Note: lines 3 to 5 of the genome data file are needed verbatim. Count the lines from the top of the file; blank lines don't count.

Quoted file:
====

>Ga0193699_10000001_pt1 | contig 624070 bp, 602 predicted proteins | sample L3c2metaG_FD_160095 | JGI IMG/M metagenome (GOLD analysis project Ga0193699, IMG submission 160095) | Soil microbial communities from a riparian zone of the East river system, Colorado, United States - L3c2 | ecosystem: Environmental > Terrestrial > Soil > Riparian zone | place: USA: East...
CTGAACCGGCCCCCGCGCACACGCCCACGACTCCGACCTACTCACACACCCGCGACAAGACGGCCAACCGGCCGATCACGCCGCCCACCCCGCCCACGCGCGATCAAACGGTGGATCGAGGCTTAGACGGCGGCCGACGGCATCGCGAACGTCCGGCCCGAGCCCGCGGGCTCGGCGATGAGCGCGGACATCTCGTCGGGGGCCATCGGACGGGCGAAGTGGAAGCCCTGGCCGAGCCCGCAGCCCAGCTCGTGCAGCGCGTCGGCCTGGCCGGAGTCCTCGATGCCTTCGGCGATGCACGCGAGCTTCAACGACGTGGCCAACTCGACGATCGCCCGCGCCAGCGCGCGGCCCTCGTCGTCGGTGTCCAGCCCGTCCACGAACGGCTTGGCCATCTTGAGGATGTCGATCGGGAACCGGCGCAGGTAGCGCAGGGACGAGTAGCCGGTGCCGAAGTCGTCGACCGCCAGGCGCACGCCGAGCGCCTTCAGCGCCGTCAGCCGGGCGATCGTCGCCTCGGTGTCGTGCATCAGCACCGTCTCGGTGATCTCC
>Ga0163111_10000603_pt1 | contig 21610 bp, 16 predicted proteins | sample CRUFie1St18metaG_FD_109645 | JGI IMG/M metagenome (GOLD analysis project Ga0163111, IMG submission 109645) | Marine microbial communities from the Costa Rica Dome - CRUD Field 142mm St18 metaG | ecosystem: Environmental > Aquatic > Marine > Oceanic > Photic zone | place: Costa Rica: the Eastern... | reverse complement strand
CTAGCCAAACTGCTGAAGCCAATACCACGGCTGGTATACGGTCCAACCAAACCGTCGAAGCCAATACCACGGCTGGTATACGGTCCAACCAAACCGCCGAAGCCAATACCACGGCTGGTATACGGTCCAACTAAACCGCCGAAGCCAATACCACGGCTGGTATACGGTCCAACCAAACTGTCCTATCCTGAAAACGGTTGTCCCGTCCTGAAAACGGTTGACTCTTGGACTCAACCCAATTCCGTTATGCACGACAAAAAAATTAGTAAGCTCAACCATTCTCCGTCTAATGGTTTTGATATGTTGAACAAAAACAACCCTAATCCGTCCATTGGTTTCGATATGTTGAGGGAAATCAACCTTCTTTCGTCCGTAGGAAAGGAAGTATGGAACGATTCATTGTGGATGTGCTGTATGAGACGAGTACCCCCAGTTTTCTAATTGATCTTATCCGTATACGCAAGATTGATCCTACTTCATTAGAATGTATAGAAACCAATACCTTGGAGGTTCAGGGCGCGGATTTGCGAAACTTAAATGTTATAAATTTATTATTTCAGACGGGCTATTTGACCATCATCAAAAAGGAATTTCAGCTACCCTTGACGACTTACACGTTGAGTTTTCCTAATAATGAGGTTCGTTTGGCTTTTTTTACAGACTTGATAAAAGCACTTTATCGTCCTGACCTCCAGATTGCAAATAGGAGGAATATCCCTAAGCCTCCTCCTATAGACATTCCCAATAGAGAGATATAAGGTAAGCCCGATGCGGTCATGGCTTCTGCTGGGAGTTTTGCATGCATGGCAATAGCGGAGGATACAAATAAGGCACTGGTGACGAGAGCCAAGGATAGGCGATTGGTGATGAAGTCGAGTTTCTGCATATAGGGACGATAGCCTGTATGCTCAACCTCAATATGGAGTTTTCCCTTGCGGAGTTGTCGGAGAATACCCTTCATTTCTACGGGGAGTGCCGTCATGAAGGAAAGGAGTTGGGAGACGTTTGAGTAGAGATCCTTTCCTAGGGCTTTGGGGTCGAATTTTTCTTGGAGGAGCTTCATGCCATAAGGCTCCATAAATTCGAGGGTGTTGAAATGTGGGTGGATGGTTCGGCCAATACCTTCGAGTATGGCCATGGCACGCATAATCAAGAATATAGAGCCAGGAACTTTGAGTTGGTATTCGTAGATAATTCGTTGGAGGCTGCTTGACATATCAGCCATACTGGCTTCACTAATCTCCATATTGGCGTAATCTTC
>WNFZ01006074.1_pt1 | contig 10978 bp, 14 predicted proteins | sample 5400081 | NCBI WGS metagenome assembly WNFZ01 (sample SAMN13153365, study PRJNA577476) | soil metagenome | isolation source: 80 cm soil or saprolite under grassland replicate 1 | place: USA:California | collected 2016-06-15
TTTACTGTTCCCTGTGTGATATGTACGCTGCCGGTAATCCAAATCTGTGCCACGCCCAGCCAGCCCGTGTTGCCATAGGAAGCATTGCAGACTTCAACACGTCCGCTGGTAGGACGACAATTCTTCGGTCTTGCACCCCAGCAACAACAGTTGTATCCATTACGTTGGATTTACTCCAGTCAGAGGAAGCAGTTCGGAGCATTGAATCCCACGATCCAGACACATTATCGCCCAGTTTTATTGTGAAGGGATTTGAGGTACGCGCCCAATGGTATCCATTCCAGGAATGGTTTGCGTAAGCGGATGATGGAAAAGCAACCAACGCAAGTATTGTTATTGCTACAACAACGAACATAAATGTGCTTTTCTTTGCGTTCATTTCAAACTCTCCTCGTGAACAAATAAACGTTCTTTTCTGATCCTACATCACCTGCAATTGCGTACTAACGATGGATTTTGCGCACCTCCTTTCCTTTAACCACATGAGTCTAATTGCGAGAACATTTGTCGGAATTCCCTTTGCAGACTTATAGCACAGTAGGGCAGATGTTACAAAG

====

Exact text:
>Ga0163111_10000603_pt1 | contig 21610 bp, 16 predicted proteins | sample CRUFie1St18metaG_FD_109645 | JGI IMG/M metagenome (GOLD analysis project Ga0163111, IMG submission 109645) | Marine microbial communities from the Costa Rica Dome - CRUD Field 142mm St18 metaG | ecosystem: Environmental > Aquatic > Marine > Oceanic > Photic zone | place: Costa Rica: the Eastern... | reverse complement strand
CTAGCCAAACTGCTGAAGCCAATACCACGGCTGGTATACGGTCCAACCAAACCGTCGAAGCCAATACCACGGCTGGTATACGGTCCAACCAAACCGCCGAAGCCAATACCACGGCTGGTATACGGTCCAACTAAACCGCCGAAGCCAATACCACGGCTGGTATACGGTCCAACCAAACTGTCCTATCCTGAAAACGGTTGTCCCGTCCTGAAAACGGTTGACTCTTGGACTCAACCCAATTCCGTTATGCACGACAAAAAAATTAGTAAGCTCAACCATTCTCCGTCTAATGGTTTTGATATGTTGAACAAAAACAACCCTAATCCGTCCATTGGTTTCGATATGTTGAGGGAAATCAACCTTCTTTCGTCCGTAGGAAAGGAAGTATGGAACGATTCATTGTGGATGTGCTGTATGAGACGAGTACCCCCAGTTTTCTAATTGATCTTATCCGTATACGCAAGATTGATCCTACTTCATTAGAATGTATAGAAACCAATACCTTGGAGGTTCAGGGCGCGGATTTGCGAAACTTAAATGTTATAAATTTATTATTTCAGACGGGCTATTTGACCATCATCAAAAAGGAATTTCAGCTACCCTTGACGACTTACACGTTGAGTTTTCCTAATAATGAGGTTCGTTTGGCTTTTTTTACAGACTTGATAAAAGCACTTTATCGTCCTGACCTCCAGATTGCAAATAGGAGGAATATCCCTAAGCCTCCTCCTATAGACATTCCCAATAGAGAGATATAAGGTAAGCCCGATGCGGTCATGGCTTCTGCTGGGAGTTTTGCATGCATGGCAATAGCGGAGGATACAAATAAGGCACTGGTGACGAGAGCCAAGGATAGGCGATTGGTGATGAAGTCGAGTTTCTGCATATAGGGACGATAGCCTGTATGCTCAACCTCAATATGGAGTTTTCCCTTGCGGAGTTGTCGGAGAATACCCTTCATTTCTACGGGGAGTGCCGTCATGAAGGAAAGGAGTTGGGAGACGTTTGAGTAGAGATCCTTTCCTAGGGCTTTGGGGTCGAATTTTTCTTGGAGGAGCTTCATGCCATAAGGCTCCATAAATTCGAGGGTGTTGAAATGTGGGTGGATGGTTCGGCCAATACCTTCGAGTATGGCCATGGCACGCATAATCAAGAATATAGAGCCAGGAACTTTGAGTTGGTATTCGTAGATAATTCGTTGGAGGCTGCTTGACATATCAGCCATACTGGCTTCACTAATCTCCATATTGGCGTAATCTTC
>WNFZ01006074.1_pt1 | contig 10978 bp, 14 predicted proteins | sample 5400081 | NCBI WGS metagenome assembly WNFZ01 (sample SAMN13153365, study PRJNA577476) | soil metagenome | isolation source: 80 cm soil or saprolite under grassland replicate 1 | place: USA:California | collected 2016-06-15